The flaw was reported to Microsoft in 2008, and ever since, Microsoft has been working to get a fix out. At least, that's what the security researcher who actually discovered the flaw said. He explains that the nature of the flaw is one that makes it difficult to fix. "The actual mechanics of the vulnerability aren't standard and that's kind of what took Microsoft so long," he said, "They were definitely working diligently to fix the problem. It was more the nature of the flaw that took so much time."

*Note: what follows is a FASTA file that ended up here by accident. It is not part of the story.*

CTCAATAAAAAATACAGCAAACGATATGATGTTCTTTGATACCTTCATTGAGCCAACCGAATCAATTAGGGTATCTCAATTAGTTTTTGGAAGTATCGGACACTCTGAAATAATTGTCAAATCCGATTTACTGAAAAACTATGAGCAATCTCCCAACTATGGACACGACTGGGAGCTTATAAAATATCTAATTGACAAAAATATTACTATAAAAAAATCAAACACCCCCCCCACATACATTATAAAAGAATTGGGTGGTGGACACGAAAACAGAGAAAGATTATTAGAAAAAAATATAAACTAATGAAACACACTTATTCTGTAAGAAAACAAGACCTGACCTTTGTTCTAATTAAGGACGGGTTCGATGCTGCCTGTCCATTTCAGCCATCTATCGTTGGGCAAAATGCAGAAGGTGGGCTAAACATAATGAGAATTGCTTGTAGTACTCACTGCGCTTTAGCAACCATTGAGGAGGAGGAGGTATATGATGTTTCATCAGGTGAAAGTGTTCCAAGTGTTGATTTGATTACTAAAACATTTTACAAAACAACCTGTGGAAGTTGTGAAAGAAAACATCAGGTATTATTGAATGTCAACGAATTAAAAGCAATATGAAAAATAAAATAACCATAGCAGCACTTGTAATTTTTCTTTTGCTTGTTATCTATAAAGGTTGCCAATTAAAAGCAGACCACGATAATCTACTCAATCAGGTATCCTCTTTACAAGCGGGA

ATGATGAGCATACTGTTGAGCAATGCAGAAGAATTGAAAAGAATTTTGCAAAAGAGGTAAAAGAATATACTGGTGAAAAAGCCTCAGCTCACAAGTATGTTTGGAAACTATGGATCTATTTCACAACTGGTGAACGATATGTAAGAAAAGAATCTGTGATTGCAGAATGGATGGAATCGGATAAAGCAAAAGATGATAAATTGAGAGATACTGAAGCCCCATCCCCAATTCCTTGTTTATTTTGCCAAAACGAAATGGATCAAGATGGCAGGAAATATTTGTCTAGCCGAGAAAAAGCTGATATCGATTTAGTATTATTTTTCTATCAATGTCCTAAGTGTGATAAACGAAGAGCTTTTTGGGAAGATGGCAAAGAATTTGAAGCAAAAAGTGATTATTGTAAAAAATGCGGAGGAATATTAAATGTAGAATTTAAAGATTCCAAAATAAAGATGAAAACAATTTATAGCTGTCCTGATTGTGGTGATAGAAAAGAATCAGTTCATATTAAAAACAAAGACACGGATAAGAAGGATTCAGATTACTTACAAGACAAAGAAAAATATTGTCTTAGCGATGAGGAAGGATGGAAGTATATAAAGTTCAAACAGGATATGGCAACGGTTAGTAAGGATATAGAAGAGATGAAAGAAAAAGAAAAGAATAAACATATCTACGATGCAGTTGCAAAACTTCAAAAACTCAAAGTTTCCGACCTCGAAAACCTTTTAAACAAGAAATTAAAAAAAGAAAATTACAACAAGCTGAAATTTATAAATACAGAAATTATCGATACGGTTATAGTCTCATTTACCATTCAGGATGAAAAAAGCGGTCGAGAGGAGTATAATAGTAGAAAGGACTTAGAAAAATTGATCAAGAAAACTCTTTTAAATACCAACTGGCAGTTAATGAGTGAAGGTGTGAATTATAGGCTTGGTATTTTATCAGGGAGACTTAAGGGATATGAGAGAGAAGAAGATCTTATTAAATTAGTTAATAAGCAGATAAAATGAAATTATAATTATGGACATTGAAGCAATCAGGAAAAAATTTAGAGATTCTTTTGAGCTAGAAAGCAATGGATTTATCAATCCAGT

Apparently, Microsoft agrees with this viewpoint (surprise). "Not every issue is the same as far as the level of work we need to do to be comprehensive in making sure we fix not just the issue reported to us but any similar issues," Microsoft's Mike Reavey, director of the Microsoft Security Response Center, said, "If we release an update that breaks apps it doesn't protect anybody because they won't install it."
A temporary fix is out now, so if you're running Windows XP or Windows Server 2003, go to this page and click the big fix it button.